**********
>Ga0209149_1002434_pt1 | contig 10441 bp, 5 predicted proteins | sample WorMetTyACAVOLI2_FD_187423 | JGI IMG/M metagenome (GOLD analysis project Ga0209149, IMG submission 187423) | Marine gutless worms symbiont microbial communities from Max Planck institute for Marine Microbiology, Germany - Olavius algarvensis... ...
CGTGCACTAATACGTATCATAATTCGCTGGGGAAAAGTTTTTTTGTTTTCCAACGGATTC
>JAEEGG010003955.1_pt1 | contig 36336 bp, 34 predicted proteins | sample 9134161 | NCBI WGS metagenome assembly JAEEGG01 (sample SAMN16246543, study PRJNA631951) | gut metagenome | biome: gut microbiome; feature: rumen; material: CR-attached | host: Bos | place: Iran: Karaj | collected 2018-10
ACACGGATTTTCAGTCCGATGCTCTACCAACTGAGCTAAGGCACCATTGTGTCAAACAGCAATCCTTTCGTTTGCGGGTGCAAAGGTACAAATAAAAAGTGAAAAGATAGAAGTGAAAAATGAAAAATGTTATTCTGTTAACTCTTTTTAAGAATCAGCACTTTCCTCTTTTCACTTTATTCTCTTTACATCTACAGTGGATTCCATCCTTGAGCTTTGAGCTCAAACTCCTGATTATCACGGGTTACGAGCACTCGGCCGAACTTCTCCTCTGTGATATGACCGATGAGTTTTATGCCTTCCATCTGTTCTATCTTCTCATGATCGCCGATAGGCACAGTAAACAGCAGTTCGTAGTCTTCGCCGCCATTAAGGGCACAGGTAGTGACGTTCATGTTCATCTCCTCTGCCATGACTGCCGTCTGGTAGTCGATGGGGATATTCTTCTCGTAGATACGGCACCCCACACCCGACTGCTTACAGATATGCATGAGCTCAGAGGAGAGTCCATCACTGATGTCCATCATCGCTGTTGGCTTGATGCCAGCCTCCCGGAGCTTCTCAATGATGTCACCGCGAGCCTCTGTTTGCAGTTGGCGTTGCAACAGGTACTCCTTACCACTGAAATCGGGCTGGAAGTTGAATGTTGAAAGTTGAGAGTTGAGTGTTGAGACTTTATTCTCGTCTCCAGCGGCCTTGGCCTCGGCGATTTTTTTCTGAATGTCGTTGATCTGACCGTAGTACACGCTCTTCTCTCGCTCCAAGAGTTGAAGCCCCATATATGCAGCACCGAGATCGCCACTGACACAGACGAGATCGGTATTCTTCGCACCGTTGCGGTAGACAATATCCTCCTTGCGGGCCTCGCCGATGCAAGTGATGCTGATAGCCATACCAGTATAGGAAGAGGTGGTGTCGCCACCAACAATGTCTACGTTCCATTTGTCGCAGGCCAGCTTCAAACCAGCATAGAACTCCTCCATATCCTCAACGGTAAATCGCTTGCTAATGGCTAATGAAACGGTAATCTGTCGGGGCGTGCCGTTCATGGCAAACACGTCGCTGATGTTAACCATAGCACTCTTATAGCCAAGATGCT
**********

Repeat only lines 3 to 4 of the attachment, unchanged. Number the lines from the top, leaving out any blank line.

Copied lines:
>JAEEGG010003955.1_pt1 | contig 36336 bp, 34 predicted proteins | sample 9134161 | NCBI WGS metagenome assembly JAEEGG01 (sample SAMN16246543, study PRJNA631951) | gut metagenome | biome: gut microbiome; feature: rumen; material: CR-attached | host: Bos | place: Iran: Karaj | collected 2018-10
ACACGGATTTTCAGTCCGATGCTCTACCAACTGAGCTAAGGCACCATTGTGTCAAACAGCAATCCTTTCGTTTGCGGGTGCAAAGGTACAAATAAAAAGTGAAAAGATAGAAGTGAAAAATGAAAAATGTTATTCTGTTAACTCTTTTTAAGAATCAGCACTTTCCTCTTTTCACTTTATTCTCTTTACATCTACAGTGGATTCCATCCTTGAGCTTTGAGCTCAAACTCCTGATTATCACGGGTTACGAGCACTCGGCCGAACTTCTCCTCTGTGATATGACCGATGAGTTTTATGCCTTCCATCTGTTCTATCTTCTCATGATCGCCGATAGGCACAGTAAACAGCAGTTCGTAGTCTTCGCCGCCATTAAGGGCACAGGTAGTGACGTTCATGTTCATCTCCTCTGCCATGACTGCCGTCTGGTAGTCGATGGGGATATTCTTCTCGTAGATACGGCACCCCACACCCGACTGCTTACAGATATGCATGAGCTCAGAGGAGAGTCCATCACTGATGTCCATCATCGCTGTTGGCTTGATGCCAGCCTCCCGGAGCTTCTCAATGATGTCACCGCGAGCCTCTGTTTGCAGTTGGCGTTGCAACAGGTACTCCTTACCACTGAAATCGGGCTGGAAGTTGAATGTTGAAAGTTGAGAGTTGAGTGTTGAGACTTTATTCTCGTCTCCAGCGGCCTTGGCCTCGGCGATTTTTTTCTGAATGTCGTTGATCTGACCGTAGTACACGCTCTTCTCTCGCTCCAAGAGTTGAAGCCCCATATATGCAGCACCGAGATCGCCACTGACACAGACGAGATCGGTATTCTTCGCACCGTTGCGGTAGACAATATCCTCCTTGCGGGCCTCGCCGATGCAAGTGATGCTGATAGCCATACCAGTATAGGAAGAGGTGGTGTCGCCACCAACAATGTCTACGTTCCATTTGTCGCAGGCCAGCTTCAAACCAGCATAGAACTCCTCCATATCCTCAACGGTAAATCGCTTGCTAATGGCTAATGAAACGGTAATCTGTCGGGGCGTGCCGTTCATGGCAAACACGTCGCTGATGTTAACCATAGCACTCTTATAGCCAAGATGCT